If Someone You Know is Self-Harming
So how do you spot someone you think may be self-harming? There are obvious warning signs but remember, self-harm can be secretive and hidden. Anyone with low self-esteem, emotional difficulties or family, work or school problems could be at risk, particularly young adults.
However, sometimes you can spot unexplained injuries including cuts and burns, or unusual behavior like wearing long pants and sleeves in warm weather.
If you talk to someone you suspect is self-harming, be considerate and caring. Never ask someone to stop. Imagine clinging to a rope – the only lifeline you have – then someone cuts you down. You are lost, you have nothing and your control has gone. The panic is stronger, more consuming and the person is at risk of doing something even more harmful.
Ask the person if they are ok. Stay calm, encourage them to get help, signpost them to helpful references (see recommendations below) and reassure them they will be ok. In more serious cases, emergency treatment may be necessary. Don’t panic or make them feel guilty as this will exacerbate any distress.
If You Self-Harm
If you self-harm you are not alone, and it will be ok. Talk to those you trust or health professionals. I told my psychiatrist and he taught me the safe self-harming technique of pulling an elastic band on my wrist. It hurt and blocked my pain but it didn’t cause injury.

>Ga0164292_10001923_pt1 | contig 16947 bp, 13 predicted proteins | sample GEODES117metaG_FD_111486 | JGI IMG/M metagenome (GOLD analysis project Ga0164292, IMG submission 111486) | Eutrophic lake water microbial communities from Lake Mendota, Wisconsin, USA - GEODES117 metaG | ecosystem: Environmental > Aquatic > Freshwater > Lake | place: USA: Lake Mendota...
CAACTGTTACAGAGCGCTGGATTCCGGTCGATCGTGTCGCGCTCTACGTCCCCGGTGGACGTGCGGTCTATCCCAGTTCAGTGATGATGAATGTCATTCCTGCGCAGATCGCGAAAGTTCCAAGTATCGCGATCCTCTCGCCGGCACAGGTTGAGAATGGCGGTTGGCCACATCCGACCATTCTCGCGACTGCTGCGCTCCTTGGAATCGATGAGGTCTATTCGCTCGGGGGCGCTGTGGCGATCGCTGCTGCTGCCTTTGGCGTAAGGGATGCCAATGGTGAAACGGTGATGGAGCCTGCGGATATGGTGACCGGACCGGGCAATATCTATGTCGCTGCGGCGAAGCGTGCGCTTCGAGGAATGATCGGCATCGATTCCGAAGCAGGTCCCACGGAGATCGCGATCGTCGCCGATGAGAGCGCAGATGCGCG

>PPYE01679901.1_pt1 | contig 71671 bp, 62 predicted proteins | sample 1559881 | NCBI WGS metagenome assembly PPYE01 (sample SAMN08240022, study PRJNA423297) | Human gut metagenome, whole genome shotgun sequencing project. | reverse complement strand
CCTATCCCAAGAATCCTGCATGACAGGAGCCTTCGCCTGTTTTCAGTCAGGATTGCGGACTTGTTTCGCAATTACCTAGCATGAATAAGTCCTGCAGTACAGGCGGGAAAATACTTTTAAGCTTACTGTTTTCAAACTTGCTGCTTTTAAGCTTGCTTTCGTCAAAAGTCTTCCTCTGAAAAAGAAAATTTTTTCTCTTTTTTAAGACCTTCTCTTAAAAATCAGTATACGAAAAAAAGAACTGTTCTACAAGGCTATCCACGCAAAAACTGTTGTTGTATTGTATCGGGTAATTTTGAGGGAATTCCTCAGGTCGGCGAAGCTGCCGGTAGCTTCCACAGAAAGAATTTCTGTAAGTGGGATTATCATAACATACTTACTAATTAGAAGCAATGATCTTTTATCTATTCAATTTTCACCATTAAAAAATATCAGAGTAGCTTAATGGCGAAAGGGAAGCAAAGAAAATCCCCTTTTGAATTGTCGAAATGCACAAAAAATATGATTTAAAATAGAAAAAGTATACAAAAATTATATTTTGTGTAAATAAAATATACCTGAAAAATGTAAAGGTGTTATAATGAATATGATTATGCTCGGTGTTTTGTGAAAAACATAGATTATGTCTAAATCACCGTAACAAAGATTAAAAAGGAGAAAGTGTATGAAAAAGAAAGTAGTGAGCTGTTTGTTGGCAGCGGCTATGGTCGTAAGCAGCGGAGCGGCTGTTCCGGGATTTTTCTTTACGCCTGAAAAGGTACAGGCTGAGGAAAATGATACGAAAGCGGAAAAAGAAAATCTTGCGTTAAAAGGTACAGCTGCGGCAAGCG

It worked for me whilst I underwent therapy for my eating disorder and bipolar management and over time my self-harm was replaced with other things. I wrote diaries, poetry, started exercising but ultimately started to rebuild my self-esteem and manage my ‘new’ life. Over time I didn’t need to self-harm and I haven’t for years.
Let’s talk about self-harm to help ourselves and others but let us be mindful. This is a very complex and emotive topic.
For more information about self-harm or for help in a crisis situation, see:
- 1-800-334-HELP – 24-hour crisis hotline in the U.S.A
- 1-800-273-TALK – 24-hour crisis hotline in the U.S.A
- 01708 765200 - SupportLine in the U.K.
- 866 246 9224 - Self-harm hotline in Canada